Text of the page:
In the wake of war in Israel, antisemitism has been fully unleashed — on campus, on the streets, and online — surging by nearly 360% since October 7.
We’ve put together this resource page so you can be educated and prepared, understanding how to respond if you experience incidents of antisemitism.*

What should you do if you experience an antisemitic incident?

1. REPORT — So that the incident can be counted
2. TAKE ACTION — To stop the action and hold bad actors accountable

Were you the victim of a hate crime?

What is a
hate crime?

A hate crime is a criminal act that is motivated by bias against a race, religion, gender, sexual orientation, etc. In short, a hate crime is a traditional crime (such as assault, arson) with an added element of bias or hate. Many law enforcement agencies have special hate crime units, including the FBI and the NYPD.

What actions should you take?

  • Report the crime to local law enforcement. If it's an emergency, call 911.
  • Report to organizations collecting data, such as:
  • Seek out additional security services for your Jewish Institution through the Community Security Initiative. You can complete the CSI assessment/service request to see if your institution qualifies.
    • Some examples of qualifying institutions include: JCCs, museums, camps, offices, schools, and synagogues

Find more information about reporting antisemitic crimes here, prepared by StandWithUs, an organization dedicated to Israel education and fighting antisemitism.

What is
hate speech?

Hateful and offensive speech is not a crime. The First Amendment protects hate speech unless it crosses the line to true threats, harassment, or incitement of imminent illegal activity. In a private, non-government setting, hate speech may be subject to limits and regulation by the private entity.

What can you do about hate speech?

In the public sphere, if the speech rises to harassment, threats, or worse, it could be a hate crime and should be reported as above.

In the private sector, check the rules of the organization.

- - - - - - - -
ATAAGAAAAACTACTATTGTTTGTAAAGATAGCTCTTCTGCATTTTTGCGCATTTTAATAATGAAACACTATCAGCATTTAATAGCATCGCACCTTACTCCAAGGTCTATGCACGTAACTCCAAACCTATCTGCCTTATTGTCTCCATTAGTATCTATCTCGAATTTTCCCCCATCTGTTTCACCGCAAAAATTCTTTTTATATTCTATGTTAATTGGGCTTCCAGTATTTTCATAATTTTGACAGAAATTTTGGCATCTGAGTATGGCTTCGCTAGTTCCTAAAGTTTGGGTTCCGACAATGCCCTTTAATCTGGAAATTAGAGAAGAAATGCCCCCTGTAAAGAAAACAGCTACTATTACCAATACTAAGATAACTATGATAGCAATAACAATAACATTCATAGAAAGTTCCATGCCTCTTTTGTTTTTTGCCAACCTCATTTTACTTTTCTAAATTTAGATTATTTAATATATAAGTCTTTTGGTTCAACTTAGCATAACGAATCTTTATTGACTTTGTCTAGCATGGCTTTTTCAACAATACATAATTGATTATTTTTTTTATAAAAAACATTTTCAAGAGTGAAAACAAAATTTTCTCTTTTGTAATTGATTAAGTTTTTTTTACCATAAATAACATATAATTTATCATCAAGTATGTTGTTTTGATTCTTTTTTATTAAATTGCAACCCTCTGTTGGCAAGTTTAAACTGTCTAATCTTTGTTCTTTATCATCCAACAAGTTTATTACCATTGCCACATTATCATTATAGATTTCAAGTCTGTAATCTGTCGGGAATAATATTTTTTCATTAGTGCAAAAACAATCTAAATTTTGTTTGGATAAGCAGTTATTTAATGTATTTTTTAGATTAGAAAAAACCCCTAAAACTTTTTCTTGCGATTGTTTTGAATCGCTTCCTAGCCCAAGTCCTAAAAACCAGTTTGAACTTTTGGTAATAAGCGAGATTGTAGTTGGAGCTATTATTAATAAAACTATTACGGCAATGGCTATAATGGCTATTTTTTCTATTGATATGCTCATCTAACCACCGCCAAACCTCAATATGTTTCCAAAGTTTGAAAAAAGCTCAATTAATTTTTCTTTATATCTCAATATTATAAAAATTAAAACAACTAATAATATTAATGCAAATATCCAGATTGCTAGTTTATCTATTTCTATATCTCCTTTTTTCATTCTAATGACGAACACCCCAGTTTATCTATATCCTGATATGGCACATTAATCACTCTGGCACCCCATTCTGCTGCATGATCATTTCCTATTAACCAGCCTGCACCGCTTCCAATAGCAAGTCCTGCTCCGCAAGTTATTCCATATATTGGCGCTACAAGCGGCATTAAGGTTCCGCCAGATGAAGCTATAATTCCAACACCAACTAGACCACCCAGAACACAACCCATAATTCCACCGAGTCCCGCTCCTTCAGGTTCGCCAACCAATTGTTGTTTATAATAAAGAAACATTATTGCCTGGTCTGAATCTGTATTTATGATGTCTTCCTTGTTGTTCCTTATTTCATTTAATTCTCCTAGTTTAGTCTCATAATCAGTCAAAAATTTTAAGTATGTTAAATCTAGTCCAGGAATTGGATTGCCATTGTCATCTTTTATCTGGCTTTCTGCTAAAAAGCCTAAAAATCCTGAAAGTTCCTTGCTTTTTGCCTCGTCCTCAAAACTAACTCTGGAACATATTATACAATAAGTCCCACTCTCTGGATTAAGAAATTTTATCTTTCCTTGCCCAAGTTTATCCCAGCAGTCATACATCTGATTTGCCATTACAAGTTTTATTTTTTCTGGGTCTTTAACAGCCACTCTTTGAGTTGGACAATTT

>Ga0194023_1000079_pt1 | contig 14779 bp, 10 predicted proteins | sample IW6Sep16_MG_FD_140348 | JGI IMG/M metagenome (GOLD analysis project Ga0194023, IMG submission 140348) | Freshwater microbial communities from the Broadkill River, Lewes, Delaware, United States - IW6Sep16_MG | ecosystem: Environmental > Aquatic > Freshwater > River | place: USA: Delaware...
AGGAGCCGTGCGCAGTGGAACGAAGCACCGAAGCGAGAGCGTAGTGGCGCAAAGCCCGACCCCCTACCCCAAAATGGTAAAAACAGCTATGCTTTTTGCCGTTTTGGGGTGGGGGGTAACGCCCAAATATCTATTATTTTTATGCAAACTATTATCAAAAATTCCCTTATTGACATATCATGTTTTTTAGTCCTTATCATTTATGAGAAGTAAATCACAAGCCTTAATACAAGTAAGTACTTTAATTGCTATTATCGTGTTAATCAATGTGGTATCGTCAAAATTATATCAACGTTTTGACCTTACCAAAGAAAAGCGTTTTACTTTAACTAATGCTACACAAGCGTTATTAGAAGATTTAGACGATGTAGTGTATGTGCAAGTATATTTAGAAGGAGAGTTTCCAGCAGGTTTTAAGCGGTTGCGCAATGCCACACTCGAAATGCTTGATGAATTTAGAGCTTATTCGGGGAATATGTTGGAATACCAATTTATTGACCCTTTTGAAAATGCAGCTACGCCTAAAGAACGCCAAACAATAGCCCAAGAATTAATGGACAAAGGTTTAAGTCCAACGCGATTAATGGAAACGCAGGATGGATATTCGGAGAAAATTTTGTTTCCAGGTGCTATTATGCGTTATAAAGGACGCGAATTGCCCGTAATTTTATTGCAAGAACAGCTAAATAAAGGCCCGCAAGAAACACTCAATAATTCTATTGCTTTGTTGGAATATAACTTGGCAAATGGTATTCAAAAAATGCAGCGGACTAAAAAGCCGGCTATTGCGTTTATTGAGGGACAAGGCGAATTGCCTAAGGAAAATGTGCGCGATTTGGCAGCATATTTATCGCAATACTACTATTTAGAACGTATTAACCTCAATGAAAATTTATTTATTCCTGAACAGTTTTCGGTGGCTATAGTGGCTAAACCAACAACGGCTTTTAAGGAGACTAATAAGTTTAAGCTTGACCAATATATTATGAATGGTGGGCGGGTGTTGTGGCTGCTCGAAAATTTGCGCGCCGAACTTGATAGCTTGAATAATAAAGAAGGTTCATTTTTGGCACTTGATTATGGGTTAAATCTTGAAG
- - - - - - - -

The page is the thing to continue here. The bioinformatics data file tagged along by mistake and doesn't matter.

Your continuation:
• If the speech is on social media platforms, check the platform guidelines for protection of users from harassment and hate speech: report tweets, YouTube videos, Instagram, and Facebook posts that spread hate.
  • If on campus or in the workplace, check to see if the organization’s rules have been violated by the speech and follow the organization’s guidelines for filing complaints.
  • If you experience or witness an incident of antisemitism, extremism, bias, or bigotry, even if not a crime, report it to ADL.

What can you do if you are a student on a college campus who has experienced an antisemitic incident?

  • Check your school’s code of conduct. You may have recourse through the school’s disciplinary process.
  • Report campus hate to this ADL/Hillel International portal.
  • Consider your rights under Title VI of the Civil Rights Act of 1964:
    • Title VI protects students from discrimination at federally funded schools, including discrimination rooted in antisemitism. Antisemitic harassment on campus violates Title VI when it creates a “hostile environment.” A hostile environment is created when the harassment is so “severe, pervasive, or persistent” as to interfere with a student’s ability to participate in campus life or when the harassment is not adequately addressed by the school.
  • If you believe your rights under Title VI have been violated, you can (1) file a complaint with the U.S.  Department of Education, Office of Civil Rights — Email:; 202.453.6100 or 800.421.3481, or (2) potentially file a lawsuit against the school. For legal assistance, reach out to the Brandeis Center/ADL/Hillel International help line: For more information on Title VI from Brandeis Center, click here.

What can you do if you have been discriminated against in the workplace, in housing, or at a public accommodation because you are Jewish?

Unlawful discrimination is unfair treatment in the workplace, public accommodations (restaurants, hotels, or other businesses), housing, or federally funded schools or universities because of race, color, religion, national origin, sex, sexual orientation, disability, gender identity, or age.
  • Workplace: In a workplace setting, you may be protected under Title VII of the Civil Rights Act of 1964.
    • Title VII protects employees from employment discrimination based on religion or national origin. Discrimination includes workplace harassment, which may occur when an employee is subjected to unwelcome remarks or conduct based on their religion/national origin. Harassment is illegal when it is so frequent or severe that it creates a hostile or offensive work environment. An employer also may not retaliate against an employee who complains of antisemitism.
  • If you believe your rights under Title VII have been violated, contact the Equal Employment Opportunity Commission (EEOC).
  • Public Accommodations: U.S. Department of Justice, Civil Rights Division
  • Housing: U.S. Department of Housing and Urban DevelopmentNYC Housing Preservation & Development

Find more additional resources here from the ADL.

*This guide is intended as an educational tool, and we are pleased to provide it for informational purposes. However, UJA-Federation neither warrants nor represents that this document will provide all relevant or current information concerning the topics covered, or that the information provided will apply to or be appropriate for every situation. UJA-Federation urges each reader, where necessary, to consult with appropriate experts and professionals to review their own specific circumstances.